Seattle Genetics Asks FDA to Accept Adcetris as Treatment for Hodgkin’s Lymphoma

Seattle Genetics Asks FDA to Accept Adcetris as Treatment for Hodgkin’s Lymphoma

Seattle Genetics has asked the U.S. Food and Drug Administration (FDA) to expand the label for Adcetris (brentuximab vedotin) to be used in combination with chemotherapy as a first-line treatment in patients with advanced classical Hodgkin’s lymphoma.

The data supporting a supplemental Biologics License Application (BLA) stems from the Phase 3 ECHELON-1 trial (NCT01712490), which showed that Adcetris, together with a combination of chemotherapeutic drugs, increased the time to disease progression compared to standard chemotherapy.

Joseph M. Connors, MD, from the British Columbia Cancer Agency in Canada, will present data from the trial at the 59th American Society of Hematology (ASH) Annual Meeting, Dec. 9–12 in Atlanta.

His presentation, “Brentuximab Vedotin Plus Doxorubicin, Vinblastine, Dacarbazine (A+AVD) As Frontline Therapy Demonstrates Superior Modified Progression-Free Survival Versus ABVD in Patients with Previously Untreated Stage III or IV Hodgkin Lymphoma (HL): The Phase 3 Echelon-1 Study,” demonstrates that the Adcetris-chemotherapy combo reduced the risk of progression, death, or need of additional treatment by 23%.

“There have been no new treatment advances for frontline Hodgkin’s lymphoma in more than 40 years,” Clay Siegall, PhD, Seattle Genetics’ president and CEO, said in a press release.

“Up to 30 percent of the patients diagnosed with advanced disease will experience disease progression after frontline treatment with the current standard of care chemotherapy regimen, representing a significant unmet need to improve the treatment outcome of these patients who are often young adults,” he added.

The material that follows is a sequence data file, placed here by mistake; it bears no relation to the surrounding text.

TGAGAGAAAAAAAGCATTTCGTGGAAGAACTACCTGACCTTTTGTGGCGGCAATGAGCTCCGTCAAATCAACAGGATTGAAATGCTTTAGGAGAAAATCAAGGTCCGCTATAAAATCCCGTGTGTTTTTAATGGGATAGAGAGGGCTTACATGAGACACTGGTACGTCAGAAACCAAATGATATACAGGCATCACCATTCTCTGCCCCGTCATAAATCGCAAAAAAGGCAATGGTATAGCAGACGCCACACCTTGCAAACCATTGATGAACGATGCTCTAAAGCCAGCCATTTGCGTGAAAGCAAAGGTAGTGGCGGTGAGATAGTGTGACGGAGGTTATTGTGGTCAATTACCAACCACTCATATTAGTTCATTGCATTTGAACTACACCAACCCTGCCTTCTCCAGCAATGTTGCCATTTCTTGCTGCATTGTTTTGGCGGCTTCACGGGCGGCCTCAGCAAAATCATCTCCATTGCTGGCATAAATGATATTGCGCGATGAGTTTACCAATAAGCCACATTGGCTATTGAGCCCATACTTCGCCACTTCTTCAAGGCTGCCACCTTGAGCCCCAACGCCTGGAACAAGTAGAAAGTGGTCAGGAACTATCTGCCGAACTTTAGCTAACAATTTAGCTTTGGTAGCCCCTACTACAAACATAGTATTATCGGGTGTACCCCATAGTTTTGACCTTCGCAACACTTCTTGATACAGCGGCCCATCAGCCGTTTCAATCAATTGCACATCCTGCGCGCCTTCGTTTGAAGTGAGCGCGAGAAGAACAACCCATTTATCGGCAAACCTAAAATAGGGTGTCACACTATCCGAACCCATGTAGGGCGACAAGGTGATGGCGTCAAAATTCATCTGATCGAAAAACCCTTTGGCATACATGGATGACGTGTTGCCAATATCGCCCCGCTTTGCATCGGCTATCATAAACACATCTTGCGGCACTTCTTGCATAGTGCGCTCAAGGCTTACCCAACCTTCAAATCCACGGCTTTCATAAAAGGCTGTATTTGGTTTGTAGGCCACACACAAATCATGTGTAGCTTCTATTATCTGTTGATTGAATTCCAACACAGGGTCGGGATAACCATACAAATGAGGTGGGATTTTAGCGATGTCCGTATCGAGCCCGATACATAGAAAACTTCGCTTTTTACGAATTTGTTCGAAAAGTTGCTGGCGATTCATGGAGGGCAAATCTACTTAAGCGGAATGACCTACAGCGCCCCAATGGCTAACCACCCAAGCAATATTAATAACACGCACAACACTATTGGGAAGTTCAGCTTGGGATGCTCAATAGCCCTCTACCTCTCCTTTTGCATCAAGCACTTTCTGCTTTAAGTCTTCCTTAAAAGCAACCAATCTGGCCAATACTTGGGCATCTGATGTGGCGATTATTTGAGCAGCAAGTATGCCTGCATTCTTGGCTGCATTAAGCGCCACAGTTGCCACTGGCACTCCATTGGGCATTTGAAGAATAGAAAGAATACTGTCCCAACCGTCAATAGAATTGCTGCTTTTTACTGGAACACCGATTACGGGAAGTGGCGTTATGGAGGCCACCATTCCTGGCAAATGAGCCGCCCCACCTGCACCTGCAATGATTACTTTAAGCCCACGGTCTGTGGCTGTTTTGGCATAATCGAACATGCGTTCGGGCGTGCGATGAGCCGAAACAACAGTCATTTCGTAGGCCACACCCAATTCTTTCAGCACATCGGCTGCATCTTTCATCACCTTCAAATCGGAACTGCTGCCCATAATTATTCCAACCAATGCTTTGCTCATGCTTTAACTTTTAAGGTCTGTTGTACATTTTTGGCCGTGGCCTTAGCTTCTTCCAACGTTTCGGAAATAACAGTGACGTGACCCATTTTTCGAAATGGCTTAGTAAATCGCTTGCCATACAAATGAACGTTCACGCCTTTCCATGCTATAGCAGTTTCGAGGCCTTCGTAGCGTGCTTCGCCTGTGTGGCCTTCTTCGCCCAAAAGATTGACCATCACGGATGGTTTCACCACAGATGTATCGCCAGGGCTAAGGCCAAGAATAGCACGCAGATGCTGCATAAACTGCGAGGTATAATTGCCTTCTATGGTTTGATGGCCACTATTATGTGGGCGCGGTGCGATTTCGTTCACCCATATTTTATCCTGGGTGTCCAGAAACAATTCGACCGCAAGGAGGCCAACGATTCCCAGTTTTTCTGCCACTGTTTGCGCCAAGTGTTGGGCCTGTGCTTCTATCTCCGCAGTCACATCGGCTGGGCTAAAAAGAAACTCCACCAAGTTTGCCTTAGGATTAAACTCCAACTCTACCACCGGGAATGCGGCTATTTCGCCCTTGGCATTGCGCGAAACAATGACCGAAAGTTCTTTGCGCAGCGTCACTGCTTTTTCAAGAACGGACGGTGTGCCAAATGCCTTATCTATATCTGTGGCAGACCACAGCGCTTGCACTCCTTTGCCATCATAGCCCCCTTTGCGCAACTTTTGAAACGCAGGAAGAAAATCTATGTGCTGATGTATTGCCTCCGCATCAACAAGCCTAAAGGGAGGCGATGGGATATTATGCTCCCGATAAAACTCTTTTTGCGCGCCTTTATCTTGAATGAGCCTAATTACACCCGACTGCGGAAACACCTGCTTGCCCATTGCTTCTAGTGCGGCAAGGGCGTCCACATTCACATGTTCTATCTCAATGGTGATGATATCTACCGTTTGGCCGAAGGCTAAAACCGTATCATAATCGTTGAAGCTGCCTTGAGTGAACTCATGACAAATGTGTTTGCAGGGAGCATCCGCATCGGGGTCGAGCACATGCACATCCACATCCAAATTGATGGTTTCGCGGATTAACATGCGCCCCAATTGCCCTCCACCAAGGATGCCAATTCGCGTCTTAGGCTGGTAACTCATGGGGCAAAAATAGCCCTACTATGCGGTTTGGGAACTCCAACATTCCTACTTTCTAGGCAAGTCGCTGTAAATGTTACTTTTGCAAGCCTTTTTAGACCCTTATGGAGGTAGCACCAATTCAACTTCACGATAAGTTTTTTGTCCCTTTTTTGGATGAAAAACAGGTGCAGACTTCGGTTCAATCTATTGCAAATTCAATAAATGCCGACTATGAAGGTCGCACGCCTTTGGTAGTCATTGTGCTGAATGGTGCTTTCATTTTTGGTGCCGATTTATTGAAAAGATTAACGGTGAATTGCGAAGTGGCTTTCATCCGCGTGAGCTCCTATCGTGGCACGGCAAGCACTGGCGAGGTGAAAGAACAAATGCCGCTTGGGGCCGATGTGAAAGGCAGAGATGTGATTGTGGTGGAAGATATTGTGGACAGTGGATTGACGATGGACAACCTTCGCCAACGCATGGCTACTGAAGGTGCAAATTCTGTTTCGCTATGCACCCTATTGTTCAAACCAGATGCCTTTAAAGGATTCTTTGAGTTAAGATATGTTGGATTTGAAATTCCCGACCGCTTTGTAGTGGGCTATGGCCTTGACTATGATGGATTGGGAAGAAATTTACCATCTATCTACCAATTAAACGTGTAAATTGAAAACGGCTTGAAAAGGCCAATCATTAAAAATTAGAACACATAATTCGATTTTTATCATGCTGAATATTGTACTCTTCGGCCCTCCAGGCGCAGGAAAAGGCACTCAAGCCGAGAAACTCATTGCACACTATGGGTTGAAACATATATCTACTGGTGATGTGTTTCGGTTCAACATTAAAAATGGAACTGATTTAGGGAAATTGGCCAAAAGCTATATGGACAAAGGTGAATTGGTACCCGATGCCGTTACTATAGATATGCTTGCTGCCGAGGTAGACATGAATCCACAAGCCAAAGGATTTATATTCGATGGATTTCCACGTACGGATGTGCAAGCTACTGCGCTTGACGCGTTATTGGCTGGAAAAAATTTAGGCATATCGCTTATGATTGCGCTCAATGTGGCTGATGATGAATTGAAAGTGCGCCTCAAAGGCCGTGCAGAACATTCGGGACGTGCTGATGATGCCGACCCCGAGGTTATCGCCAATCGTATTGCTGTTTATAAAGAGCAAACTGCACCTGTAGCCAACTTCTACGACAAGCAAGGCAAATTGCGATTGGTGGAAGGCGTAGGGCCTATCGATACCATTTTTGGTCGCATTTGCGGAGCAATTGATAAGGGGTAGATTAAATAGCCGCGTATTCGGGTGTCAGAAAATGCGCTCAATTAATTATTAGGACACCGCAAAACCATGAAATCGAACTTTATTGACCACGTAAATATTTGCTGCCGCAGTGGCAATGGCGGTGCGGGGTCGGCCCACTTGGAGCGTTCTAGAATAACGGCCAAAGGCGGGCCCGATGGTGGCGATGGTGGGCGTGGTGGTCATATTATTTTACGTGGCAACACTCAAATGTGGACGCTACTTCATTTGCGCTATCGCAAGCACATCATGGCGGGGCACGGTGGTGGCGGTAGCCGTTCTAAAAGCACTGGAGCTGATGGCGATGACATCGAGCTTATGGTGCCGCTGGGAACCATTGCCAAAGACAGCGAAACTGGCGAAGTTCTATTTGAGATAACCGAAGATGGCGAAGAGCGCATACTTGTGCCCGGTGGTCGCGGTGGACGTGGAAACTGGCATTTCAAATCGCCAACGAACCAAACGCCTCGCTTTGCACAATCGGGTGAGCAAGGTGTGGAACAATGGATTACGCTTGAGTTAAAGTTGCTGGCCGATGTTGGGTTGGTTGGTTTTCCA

The trial included 1,334 patients, of which the majority had stage 4 Hodgkin’s lymphoma. The patients, who had a median age of 36 years, were randomly assigned treatment with Adcetris plus chemotherapy or chemotherapy alone.

At two years, 82.1% of Adcetris-treated patients had survived without progressing or requiring additional treatment. The number in the chemotherapy control group was 77.2%.

Other measures, including the number of patients who had a complete eradication of their cancer, tended to be higher among Adcetris-treated patients, but differences were not statistically significant.

At the meeting, Connors will present data from patient subgroups who benefited more from the treatment.

“Results from the ECHELON-1 study demonstrated superior activity of an Adcetris-containing regimen over standard of care, and resulted in FDA Breakthrough Therapy Designation for Adcetris in combination with chemotherapy for frontline advanced classical Hodgkin’s lymphoma. We believe these data represent a significant advance for the patient and physician community and look forward to working with the FDA to complete the review of this new treatment regimen as quickly as possible,” Siegall said.

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